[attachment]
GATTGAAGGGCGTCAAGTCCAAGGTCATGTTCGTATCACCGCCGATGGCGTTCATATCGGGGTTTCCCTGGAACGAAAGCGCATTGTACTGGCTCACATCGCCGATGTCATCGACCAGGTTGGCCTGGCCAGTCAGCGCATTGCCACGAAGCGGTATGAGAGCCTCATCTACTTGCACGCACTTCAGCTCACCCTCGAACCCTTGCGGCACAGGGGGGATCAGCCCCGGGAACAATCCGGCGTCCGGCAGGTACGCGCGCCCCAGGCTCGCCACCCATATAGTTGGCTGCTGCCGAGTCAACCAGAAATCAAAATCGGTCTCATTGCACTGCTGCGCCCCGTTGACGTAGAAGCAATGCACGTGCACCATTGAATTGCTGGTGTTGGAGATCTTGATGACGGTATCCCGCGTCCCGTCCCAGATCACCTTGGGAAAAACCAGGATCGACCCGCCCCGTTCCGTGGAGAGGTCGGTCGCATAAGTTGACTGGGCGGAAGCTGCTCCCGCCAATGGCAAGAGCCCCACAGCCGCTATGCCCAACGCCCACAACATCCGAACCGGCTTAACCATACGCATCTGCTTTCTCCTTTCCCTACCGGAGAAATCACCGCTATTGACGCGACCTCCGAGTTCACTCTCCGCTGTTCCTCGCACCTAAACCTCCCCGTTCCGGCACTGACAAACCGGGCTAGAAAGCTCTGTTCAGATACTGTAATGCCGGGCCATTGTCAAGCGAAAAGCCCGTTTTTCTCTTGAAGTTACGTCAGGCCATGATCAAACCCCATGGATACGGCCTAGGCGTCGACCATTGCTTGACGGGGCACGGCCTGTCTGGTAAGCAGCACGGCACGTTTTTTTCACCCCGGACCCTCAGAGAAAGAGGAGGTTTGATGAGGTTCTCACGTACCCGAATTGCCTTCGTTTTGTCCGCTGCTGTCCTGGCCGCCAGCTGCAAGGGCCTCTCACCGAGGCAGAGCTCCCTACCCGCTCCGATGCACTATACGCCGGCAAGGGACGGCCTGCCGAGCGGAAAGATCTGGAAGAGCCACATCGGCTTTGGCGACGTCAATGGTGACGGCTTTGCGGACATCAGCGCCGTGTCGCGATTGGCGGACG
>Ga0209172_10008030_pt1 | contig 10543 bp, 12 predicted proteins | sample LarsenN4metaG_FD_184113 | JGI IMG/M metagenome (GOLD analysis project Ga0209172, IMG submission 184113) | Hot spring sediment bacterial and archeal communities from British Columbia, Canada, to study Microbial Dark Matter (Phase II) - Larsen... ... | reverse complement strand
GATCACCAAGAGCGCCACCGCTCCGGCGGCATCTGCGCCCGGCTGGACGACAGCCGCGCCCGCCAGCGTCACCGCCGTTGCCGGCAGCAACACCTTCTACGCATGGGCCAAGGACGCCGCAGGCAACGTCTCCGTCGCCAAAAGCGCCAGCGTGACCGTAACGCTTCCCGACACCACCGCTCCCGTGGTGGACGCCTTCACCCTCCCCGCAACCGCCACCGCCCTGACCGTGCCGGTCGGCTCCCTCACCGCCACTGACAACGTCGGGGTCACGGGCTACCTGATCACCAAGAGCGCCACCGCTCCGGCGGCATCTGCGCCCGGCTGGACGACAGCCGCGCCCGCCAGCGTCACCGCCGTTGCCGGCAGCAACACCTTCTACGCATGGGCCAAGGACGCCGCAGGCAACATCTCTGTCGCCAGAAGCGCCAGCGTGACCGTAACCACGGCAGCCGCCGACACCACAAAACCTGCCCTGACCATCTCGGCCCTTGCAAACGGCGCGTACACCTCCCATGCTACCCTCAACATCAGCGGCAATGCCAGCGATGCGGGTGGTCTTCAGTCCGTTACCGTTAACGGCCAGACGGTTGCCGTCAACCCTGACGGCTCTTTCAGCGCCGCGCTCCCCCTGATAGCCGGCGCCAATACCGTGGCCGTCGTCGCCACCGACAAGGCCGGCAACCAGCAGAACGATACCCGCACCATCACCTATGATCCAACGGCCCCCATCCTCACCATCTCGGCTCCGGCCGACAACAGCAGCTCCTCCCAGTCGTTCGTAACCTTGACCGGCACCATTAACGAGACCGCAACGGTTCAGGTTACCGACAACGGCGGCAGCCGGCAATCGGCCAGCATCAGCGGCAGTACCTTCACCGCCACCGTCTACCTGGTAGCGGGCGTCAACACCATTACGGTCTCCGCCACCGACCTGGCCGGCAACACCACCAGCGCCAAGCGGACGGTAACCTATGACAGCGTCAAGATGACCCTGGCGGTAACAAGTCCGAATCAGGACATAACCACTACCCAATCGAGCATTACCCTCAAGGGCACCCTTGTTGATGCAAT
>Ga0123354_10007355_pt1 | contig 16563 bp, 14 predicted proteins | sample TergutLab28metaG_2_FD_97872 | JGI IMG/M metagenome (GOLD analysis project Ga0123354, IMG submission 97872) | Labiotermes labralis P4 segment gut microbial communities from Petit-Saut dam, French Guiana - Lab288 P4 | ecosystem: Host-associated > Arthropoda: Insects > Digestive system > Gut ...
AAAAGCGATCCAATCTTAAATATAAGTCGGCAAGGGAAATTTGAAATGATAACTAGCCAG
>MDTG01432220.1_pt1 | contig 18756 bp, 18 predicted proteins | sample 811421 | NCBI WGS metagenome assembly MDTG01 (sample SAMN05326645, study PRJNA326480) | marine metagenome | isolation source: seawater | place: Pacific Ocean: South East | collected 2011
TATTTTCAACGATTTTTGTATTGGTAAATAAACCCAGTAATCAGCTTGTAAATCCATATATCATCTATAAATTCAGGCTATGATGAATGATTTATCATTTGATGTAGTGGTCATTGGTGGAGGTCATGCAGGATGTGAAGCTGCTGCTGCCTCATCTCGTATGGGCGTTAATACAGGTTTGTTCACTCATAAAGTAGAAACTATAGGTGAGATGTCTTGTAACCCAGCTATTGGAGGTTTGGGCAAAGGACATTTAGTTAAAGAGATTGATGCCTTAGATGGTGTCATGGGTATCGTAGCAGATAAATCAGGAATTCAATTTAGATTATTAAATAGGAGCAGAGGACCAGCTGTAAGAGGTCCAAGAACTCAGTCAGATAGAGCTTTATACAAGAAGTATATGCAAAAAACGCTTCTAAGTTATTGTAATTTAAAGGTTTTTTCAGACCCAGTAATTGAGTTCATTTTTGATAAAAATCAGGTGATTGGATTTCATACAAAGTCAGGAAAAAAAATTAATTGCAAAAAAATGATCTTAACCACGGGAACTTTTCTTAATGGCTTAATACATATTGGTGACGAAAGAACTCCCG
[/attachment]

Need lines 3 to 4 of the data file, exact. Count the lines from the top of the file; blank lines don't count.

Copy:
GATCACCAAGAGCGCCACCGCTCCGGCGGCATCTGCGCCCGGCTGGACGACAGCCGCGCCCGCCAGCGTCACCGCCGTTGCCGGCAGCAACACCTTCTACGCATGGGCCAAGGACGCCGCAGGCAACGTCTCCGTCGCCAAAAGCGCCAGCGTGACCGTAACGCTTCCCGACACCACCGCTCCCGTGGTGGACGCCTTCACCCTCCCCGCAACCGCCACCGCCCTGACCGTGCCGGTCGGCTCCCTCACCGCCACTGACAACGTCGGGGTCACGGGCTACCTGATCACCAAGAGCGCCACCGCTCCGGCGGCATCTGCGCCCGGCTGGACGACAGCCGCGCCCGCCAGCGTCACCGCCGTTGCCGGCAGCAACACCTTCTACGCATGGGCCAAGGACGCCGCAGGCAACATCTCTGTCGCCAGAAGCGCCAGCGTGACCGTAACCACGGCAGCCGCCGACACCACAAAACCTGCCCTGACCATCTCGGCCCTTGCAAACGGCGCGTACACCTCCCATGCTACCCTCAACATCAGCGGCAATGCCAGCGATGCGGGTGGTCTTCAGTCCGTTACCGTTAACGGCCAGACGGTTGCCGTCAACCCTGACGGCTCTTTCAGCGCCGCGCTCCCCCTGATAGCCGGCGCCAATACCGTGGCCGTCGTCGCCACCGACAAGGCCGGCAACCAGCAGAACGATACCCGCACCATCACCTATGATCCAACGGCCCCCATCCTCACCATCTCGGCTCCGGCCGACAACAGCAGCTCCTCCCAGTCGTTCGTAACCTTGACCGGCACCATTAACGAGACCGCAACGGTTCAGGTTACCGACAACGGCGGCAGCCGGCAATCGGCCAGCATCAGCGGCAGTACCTTCACCGCCACCGTCTACCTGGTAGCGGGCGTCAACACCATTACGGTCTCCGCCACCGACCTGGCCGGCAACACCACCAGCGCCAAGCGGACGGTAACCTATGACAGCGTCAAGATGACCCTGGCGGTAACAAGTCCGAATCAGGACATAACCACTACCCAATCGAGCATTACCCTCAAGGGCACCCTTGTTGATGCAAT
>Ga0123354_10007355_pt1 | contig 16563 bp, 14 predicted proteins | sample TergutLab28metaG_2_FD_97872 | JGI IMG/M metagenome (GOLD analysis project Ga0123354, IMG submission 97872) | Labiotermes labralis P4 segment gut microbial communities from Petit-Saut dam, French Guiana - Lab288 P4 | ecosystem: Host-associated > Arthropoda: Insects > Digestive system > Gut ...